The people at WNNE were real people: The cute, dyslexic Italian guy who was a little overweight and always wore cowboy boots and when I told him about the med students, he asked me, “but do they know how to dance?” and pulled me on the sticky dance floor. The sweet, black sheep son of a business tycoon who after a few drinks would divulge exactly how his father destroyed his self-esteem. The middle-aged, divorced secretary who had dated every available guy within a 20 mile radius and loved sharing the intimate details. And the VP who was so proud and supportive of his wife, “an up and coming artist,” that he was always asking people if she could sketch them.
By the following year I was pregnant and since they’d never had a younger woman in a sales executive position, they didn’t have a maternity leave policy. They gave me three weeks. It didn’t sound like much, but I figured if I wanted to “have it all,” this was the kind of thing I would have to learn how to handle. I couldn’t imagine putting my three-week old in day-care or handing her over to a stranger, so my husband manipulated his semester so he could study and watch the baby while I worked.
Every morning I would wake early and nurse my daughter and rush into the office and pretend to make a few phone calls and then tell them I had “meetings” and rush home and nurse some more and rush back to the office and shuffle some papers around my desk and then head back out for more “meetings” and nurse and call into the office from home to wrap up my day. This went on for a couple of months and even though every time I left my daughter I felt like a limb was being severed and my milk leaked and I was always on the verge of tears, I would have soldiered on, since it would be a good six months before my husband would graduate and even then, his intern’s salary wouldn’t cover our living expenses and school debts that would be due.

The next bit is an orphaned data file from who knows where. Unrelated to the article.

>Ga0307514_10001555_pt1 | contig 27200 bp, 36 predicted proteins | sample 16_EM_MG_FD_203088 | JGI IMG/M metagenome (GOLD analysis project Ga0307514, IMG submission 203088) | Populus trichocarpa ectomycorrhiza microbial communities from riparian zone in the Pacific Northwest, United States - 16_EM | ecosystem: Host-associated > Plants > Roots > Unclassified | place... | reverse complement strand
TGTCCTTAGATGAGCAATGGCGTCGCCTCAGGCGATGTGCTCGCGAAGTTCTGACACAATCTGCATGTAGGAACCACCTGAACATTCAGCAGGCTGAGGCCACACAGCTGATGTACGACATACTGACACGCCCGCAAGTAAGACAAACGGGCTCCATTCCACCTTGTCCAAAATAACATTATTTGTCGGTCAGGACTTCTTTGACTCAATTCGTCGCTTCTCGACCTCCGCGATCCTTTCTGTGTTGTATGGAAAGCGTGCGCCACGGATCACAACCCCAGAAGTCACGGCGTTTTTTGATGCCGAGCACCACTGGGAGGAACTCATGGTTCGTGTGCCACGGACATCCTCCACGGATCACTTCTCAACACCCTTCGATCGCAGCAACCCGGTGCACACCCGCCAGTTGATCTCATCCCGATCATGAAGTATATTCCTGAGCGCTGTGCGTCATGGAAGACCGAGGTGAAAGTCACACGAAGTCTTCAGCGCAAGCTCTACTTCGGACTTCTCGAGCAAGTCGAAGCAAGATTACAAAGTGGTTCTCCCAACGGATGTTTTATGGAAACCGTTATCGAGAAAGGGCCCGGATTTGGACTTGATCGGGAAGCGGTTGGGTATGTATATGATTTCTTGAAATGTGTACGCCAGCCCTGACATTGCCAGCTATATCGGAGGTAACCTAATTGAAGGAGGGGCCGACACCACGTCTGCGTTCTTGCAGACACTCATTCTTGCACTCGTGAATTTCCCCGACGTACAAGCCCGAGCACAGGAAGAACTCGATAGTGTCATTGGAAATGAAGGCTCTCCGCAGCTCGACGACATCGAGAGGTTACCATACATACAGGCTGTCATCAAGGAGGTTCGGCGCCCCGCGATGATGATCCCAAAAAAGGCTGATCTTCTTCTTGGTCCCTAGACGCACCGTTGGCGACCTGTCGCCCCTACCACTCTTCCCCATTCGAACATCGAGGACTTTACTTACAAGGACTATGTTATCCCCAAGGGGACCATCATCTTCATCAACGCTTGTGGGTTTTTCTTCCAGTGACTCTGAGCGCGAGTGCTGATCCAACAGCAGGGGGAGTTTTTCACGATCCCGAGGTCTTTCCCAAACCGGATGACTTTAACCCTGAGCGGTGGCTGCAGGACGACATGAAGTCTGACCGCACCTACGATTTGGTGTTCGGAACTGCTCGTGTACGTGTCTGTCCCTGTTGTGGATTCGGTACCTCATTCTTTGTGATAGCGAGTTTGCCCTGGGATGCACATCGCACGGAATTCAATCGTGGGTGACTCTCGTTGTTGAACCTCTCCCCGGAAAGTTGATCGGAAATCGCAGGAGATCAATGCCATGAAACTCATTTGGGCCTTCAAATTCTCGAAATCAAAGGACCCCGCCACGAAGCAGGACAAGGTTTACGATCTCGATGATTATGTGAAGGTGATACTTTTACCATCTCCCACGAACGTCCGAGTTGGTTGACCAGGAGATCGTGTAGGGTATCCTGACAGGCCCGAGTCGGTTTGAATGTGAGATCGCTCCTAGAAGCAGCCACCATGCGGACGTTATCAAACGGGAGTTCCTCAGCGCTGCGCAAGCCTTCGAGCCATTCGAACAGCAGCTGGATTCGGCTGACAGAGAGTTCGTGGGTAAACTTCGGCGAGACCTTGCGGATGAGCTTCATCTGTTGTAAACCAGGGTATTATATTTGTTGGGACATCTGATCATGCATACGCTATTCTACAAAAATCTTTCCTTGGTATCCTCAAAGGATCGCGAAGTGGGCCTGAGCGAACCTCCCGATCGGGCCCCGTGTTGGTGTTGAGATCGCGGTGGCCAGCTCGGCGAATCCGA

Then one day, when I rushed home for my morning “meeting,” a little earlier than usual, I found my daughter strapped in her swing, inches away from Janet Jackson gyrating to “The Pleasure Principle,” in an MTV daze, and my whole world came crashing down. How could my husband have left her unattended and why had I assumed he’d know what to do, I wondered, as I picked up the phone and called the VP and told him I quit. He didn’t beg me to stay. I’m sure it was just a matter of time before they discovered my charade. I hadn’t had a new sale in months. All he said was that his wife had been wanting him to ask me if she could sketch me nursing the baby, in the nude. I declined even after he said they’d pay me a commission on the sales of the prints, and we went straight back into debt and stayed there for more than a decade.
Writing this down, I see that MTV moment was a pivotal turning point in my life, when I realized I wasn’t going to “have it all,” and I made the choice to do the very thing that (I have since warned my daughters) shifted the power in my marriage (possibly irrevocably). And while I think I would have figured out how to juggle work outside the home, eventually, I still have a recurrent dream of ME strapped in a chair in front of MTV and my boss walks in and asks me why I haven’t met my sales quota for the month.
Our daughter is a teen-ager now, and coincidentally, she has a beautiful voice and perfect pitch, and whenever I bring up this story to my husband, he says, “I’m the one who introduced her to music.”